- The Washington Times - Friday, November 1, 2002

The Navy has won a budget battle within the Pentagon to build its futuristic aircraft carrier, and is now negotiating when the first big-deck CVNX can be constructed.
A meeting was scheduled this morning between Defense Secretary Donald H. Rumsfeld and top Navy officials, including Navy Secretary Gordon England, during which the CVNX's construction schedule could be decided.
The CVNX has been viewed as a vulnerable program that might be canceled by the Pentagon in favor of smaller, faster ships as it seeks to transform the armed forces.
But defense sources said yesterday that key Rumsfeld aides have agreed to fund the next generation of supercarrier to replace Nimitz-class ships now at sea. With the future of big-deck carriers now assured, the debate is over the timetable.
There are two main options. Some Pentagon civilians want to cancel the first ship, the CVNX-1, which will use the hull of the Nimitz-class carrier and cost about $10 billion. Construction on the CVNX-2, a more advanced ship with a new hull design and $11 billion price tag, would start in 2009, not 2007 as planned for CVNX-1.
The Navy has countered with a different plan. Cancel the CVNX-1, but start CVNX-2 in the same time slot 2007.
Navy officials, and the shipbuilding industry, argue that the two-year gap in carrier construction at the Northrop Grumman yard in Newport News, Va., would cost the government a significant amount of taxpayer dollars to preserve the work force.
One defense source described the industry's thinking this way: "They believe you are going to destroy the industrial base if the Pentagon does not build a ship in '07. They won't be able to reconstitute the base."
The Navy also argues that the CVNX's advanced technologies are the kind of advancement that Mr. Rumsfeld seeks in transforming the military.
The CVNX will have a new nuclear power plant, improved electrical generation, a smaller, stealthier superstructure and a new system for launching and recovering aircraft.
The CVNX-2 is to have these features, as well as a more modern hull, a better flight deck and manpower savings of about 800 from a 5,000-sailor crew.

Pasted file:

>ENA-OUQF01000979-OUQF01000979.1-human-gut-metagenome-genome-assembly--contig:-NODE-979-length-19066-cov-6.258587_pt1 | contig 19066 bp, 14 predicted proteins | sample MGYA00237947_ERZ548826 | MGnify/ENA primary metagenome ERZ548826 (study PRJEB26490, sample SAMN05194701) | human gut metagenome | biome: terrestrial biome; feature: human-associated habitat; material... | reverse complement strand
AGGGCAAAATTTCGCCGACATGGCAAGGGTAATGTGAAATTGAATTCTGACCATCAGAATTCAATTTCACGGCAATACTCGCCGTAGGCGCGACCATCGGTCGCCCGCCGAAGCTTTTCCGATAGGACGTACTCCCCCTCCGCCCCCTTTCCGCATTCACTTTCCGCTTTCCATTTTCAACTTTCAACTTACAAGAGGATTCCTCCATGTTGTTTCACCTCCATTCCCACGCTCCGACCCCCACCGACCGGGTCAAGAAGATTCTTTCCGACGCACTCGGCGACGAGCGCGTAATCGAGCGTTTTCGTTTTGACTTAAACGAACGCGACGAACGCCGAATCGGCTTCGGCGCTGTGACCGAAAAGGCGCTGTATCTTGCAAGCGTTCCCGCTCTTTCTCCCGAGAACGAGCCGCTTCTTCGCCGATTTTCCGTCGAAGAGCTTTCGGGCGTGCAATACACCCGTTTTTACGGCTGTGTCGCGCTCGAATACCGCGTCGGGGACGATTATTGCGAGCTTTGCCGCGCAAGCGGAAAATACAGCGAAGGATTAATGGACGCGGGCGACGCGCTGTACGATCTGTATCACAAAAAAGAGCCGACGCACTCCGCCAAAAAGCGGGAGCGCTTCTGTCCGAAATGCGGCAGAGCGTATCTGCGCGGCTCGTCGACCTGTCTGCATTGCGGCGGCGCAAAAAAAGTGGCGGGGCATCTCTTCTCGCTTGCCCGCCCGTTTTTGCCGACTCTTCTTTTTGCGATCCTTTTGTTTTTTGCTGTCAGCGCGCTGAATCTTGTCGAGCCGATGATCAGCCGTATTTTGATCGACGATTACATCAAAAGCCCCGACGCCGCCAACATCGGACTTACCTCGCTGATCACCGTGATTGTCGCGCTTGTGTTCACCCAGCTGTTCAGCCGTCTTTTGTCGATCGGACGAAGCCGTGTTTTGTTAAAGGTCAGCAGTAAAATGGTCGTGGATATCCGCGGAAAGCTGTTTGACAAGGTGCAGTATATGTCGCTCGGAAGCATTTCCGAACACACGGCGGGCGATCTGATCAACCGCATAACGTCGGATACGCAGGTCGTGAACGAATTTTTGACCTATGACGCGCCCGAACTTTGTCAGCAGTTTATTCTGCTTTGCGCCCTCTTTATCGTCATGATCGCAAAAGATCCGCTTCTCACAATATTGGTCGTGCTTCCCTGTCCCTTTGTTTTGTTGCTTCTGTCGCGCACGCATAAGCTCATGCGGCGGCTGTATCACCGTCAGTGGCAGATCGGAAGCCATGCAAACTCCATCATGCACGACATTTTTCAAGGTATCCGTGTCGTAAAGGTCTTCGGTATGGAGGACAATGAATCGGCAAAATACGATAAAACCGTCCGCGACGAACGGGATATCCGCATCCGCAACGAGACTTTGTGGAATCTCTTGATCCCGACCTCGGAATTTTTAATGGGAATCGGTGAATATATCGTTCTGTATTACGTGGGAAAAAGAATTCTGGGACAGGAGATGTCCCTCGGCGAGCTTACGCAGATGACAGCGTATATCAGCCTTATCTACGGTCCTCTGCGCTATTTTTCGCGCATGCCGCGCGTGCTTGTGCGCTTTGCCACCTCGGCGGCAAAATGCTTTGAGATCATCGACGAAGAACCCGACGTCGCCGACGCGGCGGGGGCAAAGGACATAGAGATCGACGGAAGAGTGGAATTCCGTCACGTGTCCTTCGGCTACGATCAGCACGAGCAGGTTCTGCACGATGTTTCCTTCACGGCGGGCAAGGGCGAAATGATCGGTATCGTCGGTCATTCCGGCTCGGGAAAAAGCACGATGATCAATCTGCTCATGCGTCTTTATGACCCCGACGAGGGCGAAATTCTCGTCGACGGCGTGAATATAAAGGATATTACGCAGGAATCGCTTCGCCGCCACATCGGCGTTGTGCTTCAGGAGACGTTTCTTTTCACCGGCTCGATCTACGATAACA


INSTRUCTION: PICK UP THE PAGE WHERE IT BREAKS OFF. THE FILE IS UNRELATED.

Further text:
With the schedule moved to 2007, the Navy is not sure it can develop a new hull in time.
The Navy's 12 big-deck carriers are backbones of the fleet, leading battle groups that include attack submarines, surface combat ships and 70 aircraft. The Navy feared the Rumsfeld team's push to modernize and transform the armed forces could result in killing the CVNX in favor smaller, less-observable ships.
Defense and congressional sources said another factor in the Pentagon's decision to save the CVNX is political fallout on Capitol Hill. They believe the CVNX retains support from a majority of lawmakers, and a decision to kill it would be met with fierce opposition.
The Pentagon is now writing the 2004 budget and plans to present President Bush with his most significant decisions to date to meet his goal of reshaping the military for newer threats, such as terrorism and weapons of mass destruction.
Pentagon officials want most decisions made by the end of November so Mr. Bush can be presented with options in December. The budget would go to Congress early next year and take effect Oct. 1, 2003.
Besides the CVNX, Pentagon analysts are looking at whether to cancel or curtail the Army's Comanche helicopter, the Air Force's F-22 stealth fighter and the Marine Corps' V-22 Osprey aircraft.


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